Rain had evidently fallen here a few days back as the foliage was very luxuriant in spots. We travelled through thick mulga woods which necessitated a continual lookout and much dodging about to avoid being scraped off.
We were still south of the main part of the range, passing during the morning Mount Sonder, Glen Helen mountain, Mount Razorback, Mount Heulin and several other quite large peaks all within a few miles of one another and all in line. Then we crossed mazes of plains and hills some just sand with nothing growing at all and others well grassed with many trees. After about fifteen miles we had a great suprise as we came on a rock pool of beautifully clear fresh water. It not only provided drinking water but a swim, a drink for the camels, washing up water and a subject for Murch to paint. There we made a stay of about two and a half hours before again pushing on.
The slowness of the trip and the fact that we were all coming into pretty hard physical condition but had nothing to do except just sit, led to spirited arguments ranging from birth control to the latest make of car. These we carried on from one camel to another and continued at length for several days. In the course of these arguments, during illustrative digressions, we probably learnt most of what Murch knew and believed about painting, a great deal of Larnach's knowledge of comparative anatomy and the works of Huxley, and also my opinions (based on ignorance) of sport, anatomy and everything else I ever seem to have been interested in. We discussed the workings of my Bell and Howell movie camera, with many novel ideas of the wave theory of light, the implications of Einstien's theory of relativity, the theories of Plank, and whether it was possible to know everything about anything. At times we became, temporarily, bitter enemies over some debate, until something turned up to break the thread, usually the camel calf.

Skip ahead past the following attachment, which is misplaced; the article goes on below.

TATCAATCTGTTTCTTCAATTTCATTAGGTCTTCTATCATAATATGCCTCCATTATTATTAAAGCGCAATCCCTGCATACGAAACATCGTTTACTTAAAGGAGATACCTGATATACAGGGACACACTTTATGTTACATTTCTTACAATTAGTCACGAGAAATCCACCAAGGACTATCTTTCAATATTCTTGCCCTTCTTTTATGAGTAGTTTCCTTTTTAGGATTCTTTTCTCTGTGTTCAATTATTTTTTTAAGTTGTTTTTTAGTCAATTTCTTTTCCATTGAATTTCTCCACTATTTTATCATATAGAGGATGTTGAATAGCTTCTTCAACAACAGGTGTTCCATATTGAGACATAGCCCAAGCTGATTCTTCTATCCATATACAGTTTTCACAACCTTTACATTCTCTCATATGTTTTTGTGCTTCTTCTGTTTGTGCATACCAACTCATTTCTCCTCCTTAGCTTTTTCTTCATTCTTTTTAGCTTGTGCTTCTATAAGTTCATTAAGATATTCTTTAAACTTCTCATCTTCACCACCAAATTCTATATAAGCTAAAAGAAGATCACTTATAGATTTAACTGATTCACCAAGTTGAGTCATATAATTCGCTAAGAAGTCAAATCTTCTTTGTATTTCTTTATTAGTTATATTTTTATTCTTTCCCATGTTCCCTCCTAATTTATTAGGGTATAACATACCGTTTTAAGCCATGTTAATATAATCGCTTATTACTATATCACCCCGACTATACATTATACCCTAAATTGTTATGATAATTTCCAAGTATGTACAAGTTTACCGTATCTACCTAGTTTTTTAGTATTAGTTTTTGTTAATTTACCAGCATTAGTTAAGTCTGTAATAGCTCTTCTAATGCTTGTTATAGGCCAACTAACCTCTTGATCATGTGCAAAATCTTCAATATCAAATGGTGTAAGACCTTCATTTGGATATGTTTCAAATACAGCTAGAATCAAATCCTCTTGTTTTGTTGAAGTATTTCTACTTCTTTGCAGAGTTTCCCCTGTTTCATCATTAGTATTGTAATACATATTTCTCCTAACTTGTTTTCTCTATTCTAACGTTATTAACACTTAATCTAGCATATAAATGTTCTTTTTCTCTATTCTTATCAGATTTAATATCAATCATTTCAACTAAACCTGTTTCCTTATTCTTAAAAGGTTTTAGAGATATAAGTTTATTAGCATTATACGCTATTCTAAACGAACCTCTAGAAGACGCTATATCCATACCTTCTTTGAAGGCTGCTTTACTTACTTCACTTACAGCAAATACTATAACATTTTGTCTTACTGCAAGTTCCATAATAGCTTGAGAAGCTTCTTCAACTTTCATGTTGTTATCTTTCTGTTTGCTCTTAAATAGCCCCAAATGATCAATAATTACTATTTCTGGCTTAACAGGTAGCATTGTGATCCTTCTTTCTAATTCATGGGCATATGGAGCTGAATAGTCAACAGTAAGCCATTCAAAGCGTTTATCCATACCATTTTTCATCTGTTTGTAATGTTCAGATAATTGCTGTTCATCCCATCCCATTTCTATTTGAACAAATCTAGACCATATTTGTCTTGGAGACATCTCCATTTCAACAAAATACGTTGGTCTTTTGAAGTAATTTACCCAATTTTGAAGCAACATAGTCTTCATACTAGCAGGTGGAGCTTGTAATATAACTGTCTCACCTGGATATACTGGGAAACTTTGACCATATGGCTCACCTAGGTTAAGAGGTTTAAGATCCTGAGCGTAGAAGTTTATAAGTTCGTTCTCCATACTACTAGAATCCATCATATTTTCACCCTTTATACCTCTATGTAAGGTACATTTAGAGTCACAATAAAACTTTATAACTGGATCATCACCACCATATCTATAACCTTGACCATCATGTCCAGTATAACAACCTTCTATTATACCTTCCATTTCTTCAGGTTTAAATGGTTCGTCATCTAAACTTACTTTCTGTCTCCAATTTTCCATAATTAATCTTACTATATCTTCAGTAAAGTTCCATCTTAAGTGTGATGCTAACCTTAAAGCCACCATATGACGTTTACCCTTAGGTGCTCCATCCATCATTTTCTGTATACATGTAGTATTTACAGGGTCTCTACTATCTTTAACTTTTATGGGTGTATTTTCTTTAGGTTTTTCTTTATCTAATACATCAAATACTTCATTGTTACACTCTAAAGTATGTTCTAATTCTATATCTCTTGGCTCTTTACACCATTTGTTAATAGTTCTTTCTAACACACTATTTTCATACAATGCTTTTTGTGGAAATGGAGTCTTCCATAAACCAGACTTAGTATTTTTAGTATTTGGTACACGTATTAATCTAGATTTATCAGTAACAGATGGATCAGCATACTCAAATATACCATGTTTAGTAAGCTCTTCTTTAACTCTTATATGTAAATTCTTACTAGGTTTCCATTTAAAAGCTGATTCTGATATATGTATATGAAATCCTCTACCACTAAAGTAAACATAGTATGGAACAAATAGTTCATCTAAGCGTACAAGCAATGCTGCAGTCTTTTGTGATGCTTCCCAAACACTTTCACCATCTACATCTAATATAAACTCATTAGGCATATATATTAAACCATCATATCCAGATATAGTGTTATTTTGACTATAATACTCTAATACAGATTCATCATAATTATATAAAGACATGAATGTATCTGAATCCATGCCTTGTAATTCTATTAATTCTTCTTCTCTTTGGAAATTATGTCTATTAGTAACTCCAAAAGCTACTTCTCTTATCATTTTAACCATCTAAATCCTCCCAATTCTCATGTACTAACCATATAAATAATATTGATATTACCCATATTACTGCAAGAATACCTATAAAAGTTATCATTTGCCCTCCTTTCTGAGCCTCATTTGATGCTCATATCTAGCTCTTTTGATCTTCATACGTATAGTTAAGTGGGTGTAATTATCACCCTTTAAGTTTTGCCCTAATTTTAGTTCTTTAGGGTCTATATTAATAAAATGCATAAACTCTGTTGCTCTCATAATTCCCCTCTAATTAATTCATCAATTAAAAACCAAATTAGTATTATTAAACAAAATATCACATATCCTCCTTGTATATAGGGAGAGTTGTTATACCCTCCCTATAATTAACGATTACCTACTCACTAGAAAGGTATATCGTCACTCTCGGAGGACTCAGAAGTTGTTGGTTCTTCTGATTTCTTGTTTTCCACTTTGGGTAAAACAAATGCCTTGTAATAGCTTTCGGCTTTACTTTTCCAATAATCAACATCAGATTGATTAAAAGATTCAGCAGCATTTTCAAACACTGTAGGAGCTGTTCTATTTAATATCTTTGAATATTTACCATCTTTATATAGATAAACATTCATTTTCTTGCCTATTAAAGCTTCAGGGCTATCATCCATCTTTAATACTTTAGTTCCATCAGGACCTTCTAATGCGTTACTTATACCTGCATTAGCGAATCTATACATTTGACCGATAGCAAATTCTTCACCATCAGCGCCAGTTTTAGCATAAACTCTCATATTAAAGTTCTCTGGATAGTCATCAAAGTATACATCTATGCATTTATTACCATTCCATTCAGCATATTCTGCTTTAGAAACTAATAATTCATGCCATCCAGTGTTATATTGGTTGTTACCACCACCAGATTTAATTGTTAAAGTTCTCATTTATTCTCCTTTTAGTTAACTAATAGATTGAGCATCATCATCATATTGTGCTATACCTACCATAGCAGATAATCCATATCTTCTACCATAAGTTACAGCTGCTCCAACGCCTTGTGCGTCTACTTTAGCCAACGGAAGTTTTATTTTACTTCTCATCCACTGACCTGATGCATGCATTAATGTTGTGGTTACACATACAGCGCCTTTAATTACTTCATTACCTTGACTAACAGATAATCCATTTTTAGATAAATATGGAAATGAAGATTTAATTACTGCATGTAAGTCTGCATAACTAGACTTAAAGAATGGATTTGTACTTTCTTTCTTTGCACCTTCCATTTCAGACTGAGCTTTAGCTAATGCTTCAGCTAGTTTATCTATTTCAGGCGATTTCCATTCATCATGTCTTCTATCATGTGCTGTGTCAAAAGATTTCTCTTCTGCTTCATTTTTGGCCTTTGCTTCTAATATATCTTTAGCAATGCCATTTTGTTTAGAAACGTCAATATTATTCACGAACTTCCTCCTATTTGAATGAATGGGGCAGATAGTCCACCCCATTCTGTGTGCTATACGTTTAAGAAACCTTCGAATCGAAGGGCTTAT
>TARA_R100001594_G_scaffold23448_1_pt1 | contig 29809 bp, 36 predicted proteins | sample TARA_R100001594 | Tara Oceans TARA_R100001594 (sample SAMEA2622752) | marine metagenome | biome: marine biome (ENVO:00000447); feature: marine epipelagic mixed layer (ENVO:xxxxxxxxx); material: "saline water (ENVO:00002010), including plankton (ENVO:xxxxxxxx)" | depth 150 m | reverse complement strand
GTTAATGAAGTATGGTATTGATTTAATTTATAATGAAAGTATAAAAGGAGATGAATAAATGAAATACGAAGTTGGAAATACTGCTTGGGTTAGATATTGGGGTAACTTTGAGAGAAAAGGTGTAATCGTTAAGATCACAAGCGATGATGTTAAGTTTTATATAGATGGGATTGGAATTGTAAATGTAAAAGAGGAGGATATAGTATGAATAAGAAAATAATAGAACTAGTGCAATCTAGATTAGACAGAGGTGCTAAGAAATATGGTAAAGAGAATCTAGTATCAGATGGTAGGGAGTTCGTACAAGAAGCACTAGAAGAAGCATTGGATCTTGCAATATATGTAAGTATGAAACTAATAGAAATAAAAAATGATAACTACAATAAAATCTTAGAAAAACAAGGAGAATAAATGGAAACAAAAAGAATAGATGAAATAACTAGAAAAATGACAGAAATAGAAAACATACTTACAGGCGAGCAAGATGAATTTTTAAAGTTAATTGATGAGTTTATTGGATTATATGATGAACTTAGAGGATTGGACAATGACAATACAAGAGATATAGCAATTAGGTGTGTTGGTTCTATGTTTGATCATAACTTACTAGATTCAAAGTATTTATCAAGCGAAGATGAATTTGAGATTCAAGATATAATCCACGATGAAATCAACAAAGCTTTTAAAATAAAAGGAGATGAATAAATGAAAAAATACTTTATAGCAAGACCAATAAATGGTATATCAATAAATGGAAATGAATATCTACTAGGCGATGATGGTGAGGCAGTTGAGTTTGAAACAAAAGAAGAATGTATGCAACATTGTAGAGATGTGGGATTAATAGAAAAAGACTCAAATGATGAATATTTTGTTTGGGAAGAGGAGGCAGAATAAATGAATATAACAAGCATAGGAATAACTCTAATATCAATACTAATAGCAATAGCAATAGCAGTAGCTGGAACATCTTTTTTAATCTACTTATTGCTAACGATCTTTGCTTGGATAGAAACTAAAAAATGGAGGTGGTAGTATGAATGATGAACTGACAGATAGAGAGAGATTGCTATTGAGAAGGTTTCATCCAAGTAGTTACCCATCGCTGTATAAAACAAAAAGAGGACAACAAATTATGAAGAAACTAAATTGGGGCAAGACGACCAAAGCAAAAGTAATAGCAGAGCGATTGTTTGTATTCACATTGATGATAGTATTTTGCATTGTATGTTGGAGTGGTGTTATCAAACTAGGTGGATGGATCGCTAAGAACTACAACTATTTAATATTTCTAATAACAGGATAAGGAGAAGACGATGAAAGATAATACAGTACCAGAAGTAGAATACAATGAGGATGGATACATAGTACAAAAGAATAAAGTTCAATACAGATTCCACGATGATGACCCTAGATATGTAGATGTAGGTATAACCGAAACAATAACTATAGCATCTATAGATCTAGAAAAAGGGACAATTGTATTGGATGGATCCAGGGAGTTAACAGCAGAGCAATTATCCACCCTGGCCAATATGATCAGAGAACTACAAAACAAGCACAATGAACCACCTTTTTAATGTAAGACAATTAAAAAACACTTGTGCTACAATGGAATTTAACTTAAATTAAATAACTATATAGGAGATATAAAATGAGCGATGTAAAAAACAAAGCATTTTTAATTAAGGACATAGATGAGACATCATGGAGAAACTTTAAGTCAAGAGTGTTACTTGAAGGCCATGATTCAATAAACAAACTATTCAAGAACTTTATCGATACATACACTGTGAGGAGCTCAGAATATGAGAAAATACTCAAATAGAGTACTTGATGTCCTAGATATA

Murch tended to sulk a bit over not getting enough time to paint. Larnach and I had to cajole him at times when he got huffed. We were continually explaining the need to push on to achieve our objectives of collecting and making native contacts and we began to reach a reasonable modus vivendi.